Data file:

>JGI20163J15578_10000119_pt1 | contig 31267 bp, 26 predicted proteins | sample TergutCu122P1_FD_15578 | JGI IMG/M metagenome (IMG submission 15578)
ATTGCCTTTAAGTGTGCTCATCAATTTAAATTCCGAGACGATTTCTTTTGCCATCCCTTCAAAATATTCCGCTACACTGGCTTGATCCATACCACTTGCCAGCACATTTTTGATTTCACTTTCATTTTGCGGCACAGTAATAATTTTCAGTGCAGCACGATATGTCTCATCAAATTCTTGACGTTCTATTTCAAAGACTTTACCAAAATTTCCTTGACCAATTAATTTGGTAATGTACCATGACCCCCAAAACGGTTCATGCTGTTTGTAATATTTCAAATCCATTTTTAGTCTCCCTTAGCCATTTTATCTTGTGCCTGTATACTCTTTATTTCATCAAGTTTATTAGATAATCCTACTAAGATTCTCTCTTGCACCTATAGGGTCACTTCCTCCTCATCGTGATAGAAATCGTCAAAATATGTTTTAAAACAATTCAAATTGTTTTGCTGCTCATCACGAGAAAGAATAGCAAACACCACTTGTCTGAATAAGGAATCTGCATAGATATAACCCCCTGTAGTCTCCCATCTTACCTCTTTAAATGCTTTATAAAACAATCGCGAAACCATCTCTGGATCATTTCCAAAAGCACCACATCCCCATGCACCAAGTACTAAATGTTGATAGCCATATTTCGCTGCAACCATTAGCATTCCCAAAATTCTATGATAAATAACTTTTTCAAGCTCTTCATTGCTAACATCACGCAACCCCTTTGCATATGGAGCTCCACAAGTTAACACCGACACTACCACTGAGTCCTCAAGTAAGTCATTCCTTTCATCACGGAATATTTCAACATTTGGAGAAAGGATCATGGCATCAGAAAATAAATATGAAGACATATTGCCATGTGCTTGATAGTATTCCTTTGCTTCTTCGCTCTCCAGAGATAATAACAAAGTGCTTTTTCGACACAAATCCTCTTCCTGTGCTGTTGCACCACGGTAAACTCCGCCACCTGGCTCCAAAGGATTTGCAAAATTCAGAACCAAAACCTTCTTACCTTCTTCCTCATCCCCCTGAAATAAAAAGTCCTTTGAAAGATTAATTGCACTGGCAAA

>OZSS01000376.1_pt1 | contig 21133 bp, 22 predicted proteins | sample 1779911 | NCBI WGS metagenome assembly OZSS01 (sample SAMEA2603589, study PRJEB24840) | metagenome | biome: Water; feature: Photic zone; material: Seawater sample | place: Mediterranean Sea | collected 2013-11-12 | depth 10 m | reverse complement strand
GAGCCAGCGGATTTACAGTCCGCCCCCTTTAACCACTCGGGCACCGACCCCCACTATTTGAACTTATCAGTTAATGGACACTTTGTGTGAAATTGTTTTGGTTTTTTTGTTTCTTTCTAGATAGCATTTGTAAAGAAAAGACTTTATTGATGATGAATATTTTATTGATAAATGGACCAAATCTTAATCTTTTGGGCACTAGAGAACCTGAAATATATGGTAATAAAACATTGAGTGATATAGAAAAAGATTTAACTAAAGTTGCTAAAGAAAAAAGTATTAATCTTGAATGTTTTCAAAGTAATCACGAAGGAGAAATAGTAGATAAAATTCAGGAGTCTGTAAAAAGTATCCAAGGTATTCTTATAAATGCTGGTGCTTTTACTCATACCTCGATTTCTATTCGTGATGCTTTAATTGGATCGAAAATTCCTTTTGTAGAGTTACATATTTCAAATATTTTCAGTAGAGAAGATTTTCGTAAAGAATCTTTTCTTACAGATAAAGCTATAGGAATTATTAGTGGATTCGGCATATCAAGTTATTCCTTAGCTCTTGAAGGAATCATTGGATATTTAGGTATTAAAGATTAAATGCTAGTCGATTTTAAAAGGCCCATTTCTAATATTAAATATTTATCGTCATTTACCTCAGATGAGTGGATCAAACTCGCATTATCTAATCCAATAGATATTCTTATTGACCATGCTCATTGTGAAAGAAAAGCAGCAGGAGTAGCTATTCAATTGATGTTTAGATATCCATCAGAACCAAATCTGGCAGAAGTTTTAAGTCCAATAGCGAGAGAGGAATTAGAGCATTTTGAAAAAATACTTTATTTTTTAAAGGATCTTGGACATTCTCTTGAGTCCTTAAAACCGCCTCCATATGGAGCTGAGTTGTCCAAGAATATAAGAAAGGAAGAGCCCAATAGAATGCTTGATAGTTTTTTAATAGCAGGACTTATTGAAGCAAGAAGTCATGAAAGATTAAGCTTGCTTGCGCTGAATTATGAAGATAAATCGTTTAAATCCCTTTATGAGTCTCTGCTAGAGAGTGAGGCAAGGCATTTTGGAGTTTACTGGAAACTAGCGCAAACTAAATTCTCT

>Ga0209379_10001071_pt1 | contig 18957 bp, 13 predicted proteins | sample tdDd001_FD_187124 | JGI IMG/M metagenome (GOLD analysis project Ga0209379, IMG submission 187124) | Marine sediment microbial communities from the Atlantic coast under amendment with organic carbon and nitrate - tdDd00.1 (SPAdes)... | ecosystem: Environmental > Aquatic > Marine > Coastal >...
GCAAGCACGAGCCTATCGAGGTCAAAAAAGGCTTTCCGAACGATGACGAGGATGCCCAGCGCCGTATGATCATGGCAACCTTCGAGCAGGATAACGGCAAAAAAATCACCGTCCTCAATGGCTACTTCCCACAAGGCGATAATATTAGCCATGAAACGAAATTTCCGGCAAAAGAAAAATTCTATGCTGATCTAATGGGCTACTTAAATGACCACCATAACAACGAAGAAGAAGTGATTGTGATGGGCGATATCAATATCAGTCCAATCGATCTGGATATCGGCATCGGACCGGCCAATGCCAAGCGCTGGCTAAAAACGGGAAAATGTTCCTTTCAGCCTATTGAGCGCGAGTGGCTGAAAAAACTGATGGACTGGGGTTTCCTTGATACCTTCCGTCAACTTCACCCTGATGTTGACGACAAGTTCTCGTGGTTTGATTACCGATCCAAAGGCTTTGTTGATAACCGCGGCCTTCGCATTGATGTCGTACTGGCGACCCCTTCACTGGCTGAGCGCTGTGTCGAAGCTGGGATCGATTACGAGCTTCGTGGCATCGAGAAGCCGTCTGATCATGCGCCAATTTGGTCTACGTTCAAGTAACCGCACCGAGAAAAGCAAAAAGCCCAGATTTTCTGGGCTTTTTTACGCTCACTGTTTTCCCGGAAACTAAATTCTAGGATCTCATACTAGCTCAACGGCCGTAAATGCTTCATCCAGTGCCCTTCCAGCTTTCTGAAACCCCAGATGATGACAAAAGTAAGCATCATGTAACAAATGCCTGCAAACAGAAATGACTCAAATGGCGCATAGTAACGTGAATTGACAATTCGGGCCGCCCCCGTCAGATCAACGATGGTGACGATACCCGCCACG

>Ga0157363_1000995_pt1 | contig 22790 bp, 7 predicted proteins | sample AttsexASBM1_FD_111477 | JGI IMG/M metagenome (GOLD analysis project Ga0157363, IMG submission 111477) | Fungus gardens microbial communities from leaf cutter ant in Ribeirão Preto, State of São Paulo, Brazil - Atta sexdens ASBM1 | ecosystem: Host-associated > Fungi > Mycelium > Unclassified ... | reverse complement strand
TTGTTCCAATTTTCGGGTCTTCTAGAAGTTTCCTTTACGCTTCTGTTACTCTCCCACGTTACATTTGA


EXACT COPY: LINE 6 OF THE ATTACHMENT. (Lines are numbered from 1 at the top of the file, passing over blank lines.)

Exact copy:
GCAAGCACGAGCCTATCGAGGTCAAAAAAGGCTTTCCGAACGATGACGAGGATGCCCAGCGCCGTATGATCATGGCAACCTTCGAGCAGGATAACGGCAAAAAAATCACCGTCCTCAATGGCTACTTCCCACAAGGCGATAATATTAGCCATGAAACGAAATTTCCGGCAAAAGAAAAATTCTATGCTGATCTAATGGGCTACTTAAATGACCACCATAACAACGAAGAAGAAGTGATTGTGATGGGCGATATCAATATCAGTCCAATCGATCTGGATATCGGCATCGGACCGGCCAATGCCAAGCGCTGGCTAAAAACGGGAAAATGTTCCTTTCAGCCTATTGAGCGCGAGTGGCTGAAAAAACTGATGGACTGGGGTTTCCTTGATACCTTCCGTCAACTTCACCCTGATGTTGACGACAAGTTCTCGTGGTTTGATTACCGATCCAAAGGCTTTGTTGATAACCGCGGCCTTCGCATTGATGTCGTACTGGCGACCCCTTCACTGGCTGAGCGCTGTGTCGAAGCTGGGATCGATTACGAGCTTCGTGGCATCGAGAAGCCGTCTGATCATGCGCCAATTTGGTCTACGTTCAAGTAACCGCACCGAGAAAAGCAAAAAGCCCAGATTTTCTGGGCTTTTTTACGCTCACTGTTTTCCCGGAAACTAAATTCTAGGATCTCATACTAGCTCAACGGCCGTAAATGCTTCATCCAGTGCCCTTCCAGCTTTCTGAAACCCCAGATGATGACAAAAGTAAGCATCATGTAACAAATGCCTGCAAACAGAAATGACTCAAATGGCGCATAGTAACGTGAATTGACAATTCGGGCCGCCCCCGTCAGATCAACGATGGTGACGATACCCGCCACG